Hanoi/ The Informalization of Formal Housing

Before 1990, there were 30 KTTs built in Hanoi. The quantity was far from satisfying the rapid growth of population and the corresponding needs of housing. Meanwhile, the complexes faced the problem of maintenance due to its low rental fee, economic struggles and large scale.

Before the country entered market economy in 1990, government used strict socialist housing regulations to control private ownership, private construction and building renovation activities in Hanoi. Though since the 1990s, certain official papers from the ward are still in need, there have been enormous spontaneous renovations constructed in the KTT buildings which haven’t been demolished. Residents tried to solve the insufficiency of living space and maintenance on their own, adapting the public spaces and buildings to their daily needs.

Since Doi Moi started in the late 1980s, these socialist symbols have changed significantly. The originally monotonous buildings with flat facades have been added with ‘informal building addition’ and gone through interior renovation. The floor plans could be elongated by adding extra rooms to the front and the back of the blocks and the communal rooms could be further divided into smaller rooms. The extended structures were built by the owners themselves with recycled materials and they all have quite different decoration motifs, colors and materials corresponding to different rooms and uses. These socialist mass buildings became architecturally and culturally closer to the existing urban grain but distinctively with its poor living standards and over-high living density.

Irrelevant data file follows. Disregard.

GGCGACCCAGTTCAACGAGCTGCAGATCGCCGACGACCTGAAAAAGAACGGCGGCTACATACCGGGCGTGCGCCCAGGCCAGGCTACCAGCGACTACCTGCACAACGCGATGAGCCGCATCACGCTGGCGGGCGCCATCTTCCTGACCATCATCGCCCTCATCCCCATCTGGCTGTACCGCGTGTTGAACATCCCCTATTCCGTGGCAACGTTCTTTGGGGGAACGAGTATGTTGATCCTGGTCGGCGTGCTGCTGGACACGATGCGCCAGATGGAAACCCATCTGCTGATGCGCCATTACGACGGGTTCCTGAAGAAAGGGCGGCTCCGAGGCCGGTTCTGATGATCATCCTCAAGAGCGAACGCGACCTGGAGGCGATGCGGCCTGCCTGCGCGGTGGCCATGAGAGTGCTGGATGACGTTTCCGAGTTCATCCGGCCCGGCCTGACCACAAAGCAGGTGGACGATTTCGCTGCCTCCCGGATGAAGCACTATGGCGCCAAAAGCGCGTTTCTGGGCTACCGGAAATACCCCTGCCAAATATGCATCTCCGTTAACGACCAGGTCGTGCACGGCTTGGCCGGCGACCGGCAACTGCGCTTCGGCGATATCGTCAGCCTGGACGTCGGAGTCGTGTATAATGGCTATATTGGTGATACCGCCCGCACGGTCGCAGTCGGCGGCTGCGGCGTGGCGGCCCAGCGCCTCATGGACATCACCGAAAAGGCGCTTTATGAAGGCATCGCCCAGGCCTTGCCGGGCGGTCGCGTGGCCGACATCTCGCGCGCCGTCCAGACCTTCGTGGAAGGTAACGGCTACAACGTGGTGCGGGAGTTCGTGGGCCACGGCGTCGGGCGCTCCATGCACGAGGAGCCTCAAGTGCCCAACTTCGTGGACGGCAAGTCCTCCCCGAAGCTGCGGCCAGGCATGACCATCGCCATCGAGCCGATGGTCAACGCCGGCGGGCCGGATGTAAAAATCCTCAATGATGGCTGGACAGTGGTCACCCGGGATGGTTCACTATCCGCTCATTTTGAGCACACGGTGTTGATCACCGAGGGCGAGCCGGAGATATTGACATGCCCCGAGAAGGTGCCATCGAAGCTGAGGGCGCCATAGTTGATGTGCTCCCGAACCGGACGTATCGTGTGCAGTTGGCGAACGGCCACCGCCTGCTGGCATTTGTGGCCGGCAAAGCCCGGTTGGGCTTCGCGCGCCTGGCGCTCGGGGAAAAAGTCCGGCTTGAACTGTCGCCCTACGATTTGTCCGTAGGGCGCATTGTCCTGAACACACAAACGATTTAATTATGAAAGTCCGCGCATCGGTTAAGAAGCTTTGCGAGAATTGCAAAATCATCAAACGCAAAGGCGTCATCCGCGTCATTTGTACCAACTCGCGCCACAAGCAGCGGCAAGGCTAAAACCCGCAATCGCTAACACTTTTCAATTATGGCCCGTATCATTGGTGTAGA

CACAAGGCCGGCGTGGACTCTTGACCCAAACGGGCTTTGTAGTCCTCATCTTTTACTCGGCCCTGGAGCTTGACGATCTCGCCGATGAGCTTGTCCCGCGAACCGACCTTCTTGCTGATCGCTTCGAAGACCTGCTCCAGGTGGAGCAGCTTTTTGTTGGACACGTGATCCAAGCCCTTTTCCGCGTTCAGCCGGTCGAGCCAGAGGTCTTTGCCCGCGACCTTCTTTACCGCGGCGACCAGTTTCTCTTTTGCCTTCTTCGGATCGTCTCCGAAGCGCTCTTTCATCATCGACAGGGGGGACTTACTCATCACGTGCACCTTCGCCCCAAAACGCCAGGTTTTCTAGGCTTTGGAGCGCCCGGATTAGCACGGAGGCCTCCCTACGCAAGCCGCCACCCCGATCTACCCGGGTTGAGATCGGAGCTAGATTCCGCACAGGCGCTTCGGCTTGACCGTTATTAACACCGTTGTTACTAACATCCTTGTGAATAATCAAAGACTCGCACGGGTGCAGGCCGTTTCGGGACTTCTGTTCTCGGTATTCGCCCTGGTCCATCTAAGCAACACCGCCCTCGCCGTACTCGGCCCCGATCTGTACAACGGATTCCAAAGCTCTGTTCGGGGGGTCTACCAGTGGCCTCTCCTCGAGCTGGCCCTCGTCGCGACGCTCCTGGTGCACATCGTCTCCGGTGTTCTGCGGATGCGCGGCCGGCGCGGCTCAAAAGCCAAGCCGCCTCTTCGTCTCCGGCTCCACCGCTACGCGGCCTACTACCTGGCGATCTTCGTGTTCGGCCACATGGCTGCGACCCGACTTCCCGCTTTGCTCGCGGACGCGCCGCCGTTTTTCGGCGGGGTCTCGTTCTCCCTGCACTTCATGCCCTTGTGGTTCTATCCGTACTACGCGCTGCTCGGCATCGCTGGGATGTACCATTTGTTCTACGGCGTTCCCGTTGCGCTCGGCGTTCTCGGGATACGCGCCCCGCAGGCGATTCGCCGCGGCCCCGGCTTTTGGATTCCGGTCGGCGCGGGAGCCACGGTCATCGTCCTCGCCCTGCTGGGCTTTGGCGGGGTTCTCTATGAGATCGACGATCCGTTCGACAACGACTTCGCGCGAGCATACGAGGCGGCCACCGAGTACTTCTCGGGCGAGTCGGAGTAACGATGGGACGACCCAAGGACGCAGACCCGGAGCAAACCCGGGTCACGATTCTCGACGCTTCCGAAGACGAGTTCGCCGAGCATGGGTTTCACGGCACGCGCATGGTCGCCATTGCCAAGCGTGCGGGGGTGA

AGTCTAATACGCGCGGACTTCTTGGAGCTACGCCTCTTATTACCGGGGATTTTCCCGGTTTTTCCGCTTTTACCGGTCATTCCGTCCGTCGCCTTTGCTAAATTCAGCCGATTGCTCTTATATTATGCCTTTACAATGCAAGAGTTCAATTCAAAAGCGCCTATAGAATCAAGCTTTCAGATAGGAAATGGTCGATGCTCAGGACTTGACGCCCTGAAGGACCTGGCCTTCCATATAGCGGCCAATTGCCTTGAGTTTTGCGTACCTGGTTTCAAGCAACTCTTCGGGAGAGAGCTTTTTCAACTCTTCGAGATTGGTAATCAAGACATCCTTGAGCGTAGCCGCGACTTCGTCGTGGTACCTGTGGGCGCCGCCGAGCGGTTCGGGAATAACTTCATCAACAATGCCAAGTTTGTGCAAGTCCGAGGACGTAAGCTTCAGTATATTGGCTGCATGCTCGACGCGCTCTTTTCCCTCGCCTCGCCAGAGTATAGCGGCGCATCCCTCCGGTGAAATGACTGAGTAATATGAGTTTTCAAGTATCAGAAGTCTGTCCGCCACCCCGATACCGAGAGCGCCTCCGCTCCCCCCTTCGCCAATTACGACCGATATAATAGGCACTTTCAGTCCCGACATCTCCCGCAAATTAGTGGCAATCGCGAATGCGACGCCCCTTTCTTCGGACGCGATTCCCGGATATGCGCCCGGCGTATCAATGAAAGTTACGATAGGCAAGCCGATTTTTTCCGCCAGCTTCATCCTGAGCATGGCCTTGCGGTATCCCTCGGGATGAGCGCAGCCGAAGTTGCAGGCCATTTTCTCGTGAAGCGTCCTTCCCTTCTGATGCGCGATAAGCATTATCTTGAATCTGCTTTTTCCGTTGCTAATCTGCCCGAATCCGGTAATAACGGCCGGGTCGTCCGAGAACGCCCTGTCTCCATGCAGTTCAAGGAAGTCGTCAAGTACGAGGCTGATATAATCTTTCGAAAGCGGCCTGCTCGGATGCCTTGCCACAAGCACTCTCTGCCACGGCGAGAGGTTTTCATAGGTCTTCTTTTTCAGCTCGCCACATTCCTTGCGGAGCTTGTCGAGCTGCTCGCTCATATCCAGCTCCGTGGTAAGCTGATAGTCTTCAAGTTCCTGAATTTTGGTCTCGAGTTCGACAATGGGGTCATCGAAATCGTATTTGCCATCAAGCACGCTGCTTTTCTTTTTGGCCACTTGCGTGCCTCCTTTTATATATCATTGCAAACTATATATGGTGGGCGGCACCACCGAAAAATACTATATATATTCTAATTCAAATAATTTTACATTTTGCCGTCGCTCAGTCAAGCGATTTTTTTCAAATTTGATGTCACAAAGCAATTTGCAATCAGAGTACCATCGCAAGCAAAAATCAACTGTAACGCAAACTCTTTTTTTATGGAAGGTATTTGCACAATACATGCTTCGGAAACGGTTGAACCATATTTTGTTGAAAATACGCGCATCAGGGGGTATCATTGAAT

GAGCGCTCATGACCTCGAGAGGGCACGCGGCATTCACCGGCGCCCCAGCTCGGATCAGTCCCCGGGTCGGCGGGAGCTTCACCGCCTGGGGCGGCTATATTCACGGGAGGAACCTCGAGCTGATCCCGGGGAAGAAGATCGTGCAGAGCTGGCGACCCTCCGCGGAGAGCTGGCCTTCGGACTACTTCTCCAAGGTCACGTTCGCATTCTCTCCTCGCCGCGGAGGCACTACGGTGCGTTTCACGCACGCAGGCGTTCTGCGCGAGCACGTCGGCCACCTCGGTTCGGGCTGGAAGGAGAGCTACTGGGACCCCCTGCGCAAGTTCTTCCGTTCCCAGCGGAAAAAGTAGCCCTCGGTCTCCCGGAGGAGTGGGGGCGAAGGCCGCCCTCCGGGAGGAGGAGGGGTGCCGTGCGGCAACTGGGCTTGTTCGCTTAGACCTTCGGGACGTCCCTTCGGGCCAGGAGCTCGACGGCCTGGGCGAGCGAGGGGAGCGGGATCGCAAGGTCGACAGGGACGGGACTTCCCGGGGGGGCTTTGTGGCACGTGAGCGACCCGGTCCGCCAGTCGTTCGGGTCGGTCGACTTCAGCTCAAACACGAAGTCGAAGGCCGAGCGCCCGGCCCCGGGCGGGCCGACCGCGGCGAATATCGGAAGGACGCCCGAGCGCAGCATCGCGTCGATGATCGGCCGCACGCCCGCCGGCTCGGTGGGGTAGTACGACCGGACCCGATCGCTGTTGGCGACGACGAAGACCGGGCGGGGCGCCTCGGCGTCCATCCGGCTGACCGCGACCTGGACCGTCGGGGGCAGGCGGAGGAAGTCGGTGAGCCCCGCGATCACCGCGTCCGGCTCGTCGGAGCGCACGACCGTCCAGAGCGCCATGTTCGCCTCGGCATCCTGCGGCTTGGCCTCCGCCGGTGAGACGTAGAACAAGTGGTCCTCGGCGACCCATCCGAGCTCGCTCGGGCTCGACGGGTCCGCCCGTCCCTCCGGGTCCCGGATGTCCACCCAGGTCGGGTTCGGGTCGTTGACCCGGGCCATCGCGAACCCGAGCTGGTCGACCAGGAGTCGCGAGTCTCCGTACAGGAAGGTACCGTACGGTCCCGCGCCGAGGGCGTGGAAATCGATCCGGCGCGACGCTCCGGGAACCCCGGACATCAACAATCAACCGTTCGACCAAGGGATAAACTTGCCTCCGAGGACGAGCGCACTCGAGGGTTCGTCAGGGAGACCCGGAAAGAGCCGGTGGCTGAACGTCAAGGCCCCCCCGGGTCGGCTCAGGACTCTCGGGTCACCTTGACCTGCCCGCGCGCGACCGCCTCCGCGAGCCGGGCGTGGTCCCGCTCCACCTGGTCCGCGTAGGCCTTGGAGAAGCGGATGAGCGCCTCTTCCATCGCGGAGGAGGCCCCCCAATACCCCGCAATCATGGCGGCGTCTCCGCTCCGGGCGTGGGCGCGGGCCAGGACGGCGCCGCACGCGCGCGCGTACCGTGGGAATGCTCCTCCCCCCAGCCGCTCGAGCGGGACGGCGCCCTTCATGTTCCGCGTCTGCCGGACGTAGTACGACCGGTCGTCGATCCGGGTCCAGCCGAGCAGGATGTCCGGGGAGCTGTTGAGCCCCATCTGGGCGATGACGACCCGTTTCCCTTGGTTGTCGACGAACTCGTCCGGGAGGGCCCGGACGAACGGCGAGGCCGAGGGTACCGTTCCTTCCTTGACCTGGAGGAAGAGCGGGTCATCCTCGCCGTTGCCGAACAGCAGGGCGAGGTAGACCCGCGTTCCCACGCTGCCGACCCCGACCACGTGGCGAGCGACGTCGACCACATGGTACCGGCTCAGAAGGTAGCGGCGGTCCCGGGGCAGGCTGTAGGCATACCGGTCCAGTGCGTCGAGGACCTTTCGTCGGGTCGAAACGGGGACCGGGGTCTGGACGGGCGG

Illegal addition (Dinh Quoc Phuong, 2011)
Illegal addition (Dinh Quoc Phuong, 2011)
Informal building addition in plan (Nelobo, 2015)
Informal building addition in plan (Nelobo, 2015)

References

  1. Dinh Quoc Phuong (2011). The Impact of ‘Informal’ Building Additions on Interior/Exterior Space in Hanoi’s Old Apartment Blocks (KTT). Ph.D, Swinburne University of Technology, Australia.
  2. Emmanuel Cerise and Kelly Shannon (2010). Informalization of Formal Housing / Formalization of Informal Housing.
  3. Nelobo (2015).Heterotopia: Hanoi, Vietnam, 1999-2000 & 2003. Retrived at http://www.nelobo.com/travaux/05_heterotopie/05_heterotopie_eng.php.
  4. William S. Logan (2000). Hanoi: Biography of a City. Seattle: University of Washington Press

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